Coronavirus Testing and Vaccines: How Far Are We Willing to Go?
It was more than a year ago that the West was introduced to the coronavirus. No one ever expected we would still be dealing with it when the calendar turned to 2021. Yet here we are. The longer it lingers, the more we have to ask ourselves how far we are willing to go to contain it.
Since the summer of 2020, employers have been trying to answer the tricky question of whether or not they should test employees upon returning to work. In some industries, like healthcare for example, testing isn’t even optional. But that’s not the half of it.
With vaccinations now rolling out, there is talk of requiring people to produce a valid vaccination card in order to fly or take the train. There is talk of mandatory vaccinations before kids can go back to school. All the while there are people who, for medical reasons, cannot wear face coverings or get the vaccine. They have been prisoners in their own homes for the better part of the year.
Prevention Only Goes So Far
It is understandable that people would be willing to go to great lengths to prevent contracting an illness they so fear. We are incredibly careful about hygiene in restaurants to prevent spreading hepatitis. Every year we spend big money on public hand-washing campaigns in order to keep the flu in check.
The one thing all of our prevention efforts have in common is that they are never 100% effective. It doesn’t matter what disease we’re trying to avoid, prevention only goes so far. There is no way to eliminate all risk. And yet, it seems that this is exactly what we are trying to do with coronavirus.
We seem to want the assurance that we can get back to normal life without any risk whatsoever. And until we have such assurances, we are going to live in fear. We are going to treat one another as though we are all contagious. We’re going to potentially violate another’s civil rights to assuage our own fears.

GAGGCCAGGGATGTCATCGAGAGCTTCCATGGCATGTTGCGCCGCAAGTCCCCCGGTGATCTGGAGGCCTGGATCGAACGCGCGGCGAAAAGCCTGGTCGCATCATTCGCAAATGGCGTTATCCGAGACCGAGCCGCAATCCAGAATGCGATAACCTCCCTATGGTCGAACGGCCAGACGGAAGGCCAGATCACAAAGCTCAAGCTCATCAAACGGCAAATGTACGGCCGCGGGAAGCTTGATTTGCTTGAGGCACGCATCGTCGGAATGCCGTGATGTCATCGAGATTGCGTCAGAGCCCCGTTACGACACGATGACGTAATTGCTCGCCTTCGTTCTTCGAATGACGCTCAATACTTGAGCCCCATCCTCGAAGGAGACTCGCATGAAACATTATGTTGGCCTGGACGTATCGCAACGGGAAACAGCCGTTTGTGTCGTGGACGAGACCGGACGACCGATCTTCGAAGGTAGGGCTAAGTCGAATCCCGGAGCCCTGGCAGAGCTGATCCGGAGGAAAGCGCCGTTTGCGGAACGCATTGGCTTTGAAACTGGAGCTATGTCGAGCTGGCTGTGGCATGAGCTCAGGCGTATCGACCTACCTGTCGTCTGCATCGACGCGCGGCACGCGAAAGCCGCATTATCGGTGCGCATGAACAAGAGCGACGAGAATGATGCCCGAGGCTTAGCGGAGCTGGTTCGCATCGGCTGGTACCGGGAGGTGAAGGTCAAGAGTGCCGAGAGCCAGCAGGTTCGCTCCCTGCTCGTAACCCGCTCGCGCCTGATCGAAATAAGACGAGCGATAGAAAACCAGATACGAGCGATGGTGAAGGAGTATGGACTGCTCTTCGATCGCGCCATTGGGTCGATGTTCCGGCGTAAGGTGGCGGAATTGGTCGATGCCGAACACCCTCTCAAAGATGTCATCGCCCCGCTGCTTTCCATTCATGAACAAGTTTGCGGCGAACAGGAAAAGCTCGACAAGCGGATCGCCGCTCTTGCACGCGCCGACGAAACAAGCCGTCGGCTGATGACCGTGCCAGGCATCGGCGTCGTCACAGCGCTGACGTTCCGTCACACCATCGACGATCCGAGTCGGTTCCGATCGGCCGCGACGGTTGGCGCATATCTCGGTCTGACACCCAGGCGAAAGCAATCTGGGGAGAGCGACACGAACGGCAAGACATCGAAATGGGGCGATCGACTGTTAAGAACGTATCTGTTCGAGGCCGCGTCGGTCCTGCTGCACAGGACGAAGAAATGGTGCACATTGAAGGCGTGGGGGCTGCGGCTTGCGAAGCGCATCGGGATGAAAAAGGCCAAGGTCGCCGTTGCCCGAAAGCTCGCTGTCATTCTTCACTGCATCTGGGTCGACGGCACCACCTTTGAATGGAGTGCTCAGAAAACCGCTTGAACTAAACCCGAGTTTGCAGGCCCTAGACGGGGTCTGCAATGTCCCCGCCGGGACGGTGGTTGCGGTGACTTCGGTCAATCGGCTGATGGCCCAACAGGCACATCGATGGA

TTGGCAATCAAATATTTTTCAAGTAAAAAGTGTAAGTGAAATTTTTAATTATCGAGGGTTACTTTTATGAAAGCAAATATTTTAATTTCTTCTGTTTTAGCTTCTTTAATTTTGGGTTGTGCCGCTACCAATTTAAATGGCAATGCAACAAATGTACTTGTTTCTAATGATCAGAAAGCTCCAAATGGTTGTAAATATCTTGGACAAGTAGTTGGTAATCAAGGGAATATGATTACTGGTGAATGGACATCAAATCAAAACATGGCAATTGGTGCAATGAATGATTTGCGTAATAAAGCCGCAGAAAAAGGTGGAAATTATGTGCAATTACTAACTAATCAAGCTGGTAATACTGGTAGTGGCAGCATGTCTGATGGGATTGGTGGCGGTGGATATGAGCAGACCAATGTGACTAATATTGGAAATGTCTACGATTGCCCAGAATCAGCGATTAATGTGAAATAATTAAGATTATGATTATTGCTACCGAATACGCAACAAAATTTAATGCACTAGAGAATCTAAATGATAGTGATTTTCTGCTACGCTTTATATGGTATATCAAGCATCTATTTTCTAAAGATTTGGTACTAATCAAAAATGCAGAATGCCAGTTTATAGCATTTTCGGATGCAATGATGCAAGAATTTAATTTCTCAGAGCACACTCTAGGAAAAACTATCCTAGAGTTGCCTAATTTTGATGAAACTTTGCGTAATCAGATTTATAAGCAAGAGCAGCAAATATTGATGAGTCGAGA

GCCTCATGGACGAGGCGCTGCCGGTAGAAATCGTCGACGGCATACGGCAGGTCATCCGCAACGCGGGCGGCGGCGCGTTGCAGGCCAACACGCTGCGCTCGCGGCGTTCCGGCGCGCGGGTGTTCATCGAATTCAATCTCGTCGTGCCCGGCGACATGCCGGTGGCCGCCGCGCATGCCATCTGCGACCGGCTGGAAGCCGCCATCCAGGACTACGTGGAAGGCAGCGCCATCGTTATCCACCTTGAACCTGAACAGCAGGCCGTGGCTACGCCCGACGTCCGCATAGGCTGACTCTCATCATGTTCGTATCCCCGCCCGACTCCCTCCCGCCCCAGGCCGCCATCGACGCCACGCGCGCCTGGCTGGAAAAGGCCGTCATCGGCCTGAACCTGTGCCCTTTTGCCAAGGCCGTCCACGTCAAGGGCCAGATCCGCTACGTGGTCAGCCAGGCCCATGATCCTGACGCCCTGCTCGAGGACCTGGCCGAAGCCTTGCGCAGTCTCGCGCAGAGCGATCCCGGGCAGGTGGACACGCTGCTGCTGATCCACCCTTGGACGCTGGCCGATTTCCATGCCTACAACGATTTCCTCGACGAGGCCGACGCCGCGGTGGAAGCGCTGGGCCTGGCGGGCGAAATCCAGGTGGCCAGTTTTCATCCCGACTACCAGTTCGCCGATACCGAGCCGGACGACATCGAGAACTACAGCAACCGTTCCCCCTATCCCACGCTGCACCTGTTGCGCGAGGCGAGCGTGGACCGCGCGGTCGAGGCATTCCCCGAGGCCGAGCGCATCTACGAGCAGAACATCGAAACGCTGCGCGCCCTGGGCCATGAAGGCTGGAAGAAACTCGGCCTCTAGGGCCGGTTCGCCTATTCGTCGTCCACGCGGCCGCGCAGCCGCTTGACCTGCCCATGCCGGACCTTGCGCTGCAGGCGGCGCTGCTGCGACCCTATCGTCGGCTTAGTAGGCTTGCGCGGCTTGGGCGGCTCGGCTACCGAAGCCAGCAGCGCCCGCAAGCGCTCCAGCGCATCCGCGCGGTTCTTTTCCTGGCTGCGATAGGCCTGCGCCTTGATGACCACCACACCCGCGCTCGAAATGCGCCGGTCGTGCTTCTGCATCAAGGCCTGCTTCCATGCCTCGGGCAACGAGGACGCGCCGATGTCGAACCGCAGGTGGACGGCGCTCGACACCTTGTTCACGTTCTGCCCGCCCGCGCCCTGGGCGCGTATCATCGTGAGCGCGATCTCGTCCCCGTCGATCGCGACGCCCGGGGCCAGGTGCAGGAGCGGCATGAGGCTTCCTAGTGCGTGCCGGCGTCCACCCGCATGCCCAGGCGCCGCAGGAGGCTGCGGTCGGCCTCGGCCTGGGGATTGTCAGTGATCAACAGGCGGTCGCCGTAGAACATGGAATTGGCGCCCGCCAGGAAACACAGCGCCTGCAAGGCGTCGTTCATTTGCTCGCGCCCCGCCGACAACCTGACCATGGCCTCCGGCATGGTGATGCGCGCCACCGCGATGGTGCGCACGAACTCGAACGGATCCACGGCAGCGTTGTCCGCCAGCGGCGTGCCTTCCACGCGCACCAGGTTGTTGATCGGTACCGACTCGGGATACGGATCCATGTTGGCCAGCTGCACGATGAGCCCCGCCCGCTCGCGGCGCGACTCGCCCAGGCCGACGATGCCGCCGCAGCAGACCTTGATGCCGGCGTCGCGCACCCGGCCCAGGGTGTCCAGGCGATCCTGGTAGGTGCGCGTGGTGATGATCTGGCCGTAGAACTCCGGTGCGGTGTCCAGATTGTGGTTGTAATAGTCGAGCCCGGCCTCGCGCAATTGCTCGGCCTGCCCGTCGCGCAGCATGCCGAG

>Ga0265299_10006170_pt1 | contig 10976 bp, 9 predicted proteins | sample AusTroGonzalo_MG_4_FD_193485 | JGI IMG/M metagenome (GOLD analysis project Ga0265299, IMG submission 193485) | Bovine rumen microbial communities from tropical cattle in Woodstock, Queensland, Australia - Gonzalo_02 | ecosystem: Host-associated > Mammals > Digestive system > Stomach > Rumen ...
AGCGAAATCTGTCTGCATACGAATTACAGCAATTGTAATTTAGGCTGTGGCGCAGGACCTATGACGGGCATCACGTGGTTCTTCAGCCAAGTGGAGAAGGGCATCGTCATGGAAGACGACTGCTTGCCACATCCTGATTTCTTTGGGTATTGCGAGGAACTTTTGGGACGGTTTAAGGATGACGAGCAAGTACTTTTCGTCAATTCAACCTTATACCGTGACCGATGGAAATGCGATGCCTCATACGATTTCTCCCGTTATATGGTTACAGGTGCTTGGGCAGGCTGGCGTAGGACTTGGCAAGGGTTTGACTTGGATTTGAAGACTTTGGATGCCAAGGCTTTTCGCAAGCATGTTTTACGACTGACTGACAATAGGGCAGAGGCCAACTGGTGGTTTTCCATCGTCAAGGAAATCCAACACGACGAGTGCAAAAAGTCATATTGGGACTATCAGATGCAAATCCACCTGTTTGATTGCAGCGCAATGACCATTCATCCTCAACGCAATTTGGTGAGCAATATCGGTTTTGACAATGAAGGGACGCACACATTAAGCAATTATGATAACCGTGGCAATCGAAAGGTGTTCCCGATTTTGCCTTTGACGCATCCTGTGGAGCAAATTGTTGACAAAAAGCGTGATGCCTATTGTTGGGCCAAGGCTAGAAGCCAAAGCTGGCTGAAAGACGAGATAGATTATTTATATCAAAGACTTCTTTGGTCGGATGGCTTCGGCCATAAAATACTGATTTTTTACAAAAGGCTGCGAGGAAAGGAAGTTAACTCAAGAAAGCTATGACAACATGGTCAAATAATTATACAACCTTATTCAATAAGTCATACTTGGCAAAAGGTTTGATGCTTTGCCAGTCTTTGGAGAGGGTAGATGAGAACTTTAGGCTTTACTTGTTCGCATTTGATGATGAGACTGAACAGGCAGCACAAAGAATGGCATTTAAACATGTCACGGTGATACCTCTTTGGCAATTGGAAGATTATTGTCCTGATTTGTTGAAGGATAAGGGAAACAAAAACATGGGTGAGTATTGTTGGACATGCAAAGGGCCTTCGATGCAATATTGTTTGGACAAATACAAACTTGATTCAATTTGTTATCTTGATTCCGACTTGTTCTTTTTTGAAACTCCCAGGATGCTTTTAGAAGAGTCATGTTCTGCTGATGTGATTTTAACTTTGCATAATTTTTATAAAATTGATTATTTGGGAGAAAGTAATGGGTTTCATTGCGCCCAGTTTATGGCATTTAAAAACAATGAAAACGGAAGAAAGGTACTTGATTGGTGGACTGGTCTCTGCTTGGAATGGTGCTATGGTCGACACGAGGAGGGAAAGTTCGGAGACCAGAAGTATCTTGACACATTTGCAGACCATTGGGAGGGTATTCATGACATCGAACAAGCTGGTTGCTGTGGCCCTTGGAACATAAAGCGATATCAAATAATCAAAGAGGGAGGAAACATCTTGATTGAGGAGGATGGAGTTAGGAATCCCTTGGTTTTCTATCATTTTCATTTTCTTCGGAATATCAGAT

BenefitMall published an excellent post in January 2021 discussing the tricky nature of COVID-19 testing in the workplace. The post laid out the fact that there are two different types of tests, one of which is allowed under federal law and another which is not.
The test employers are allowed require checks for the presence of coronavirus. It is allowed with the understanding that coronavirus poses an imminent threat, and that it’s the employer’s responsibility to mitigate that threat as much as possible.
The disallowed test checks for COVID-19 antibodies. It is not allowed because it only tests for past evidence of the virus. It has nothing to do with current infection or workplace safety. And yet the question lingers: should either type of test be required in the workplace at all?
The Risk of Crossing the Line
Reasonable people can agree that testing for coronavirus is wise in certain settings. For example, hospitals and nursing homes should probably test workers on a regular basis. But what about other industries? And what about vaccinations?
The problem we now face is being unable to see the line that should not be crossed. And of course, the risk is one of crossing it. Once crossed, there is no going back.
The world must step back and re-examine coronavirus in light of past pandemics and current problems, like Ebola. Though we cannot risk harming people through a lack of response, we also cannot risk overreacting either. Testing and vaccinations in the workplace is a microcosm of the dilemma.
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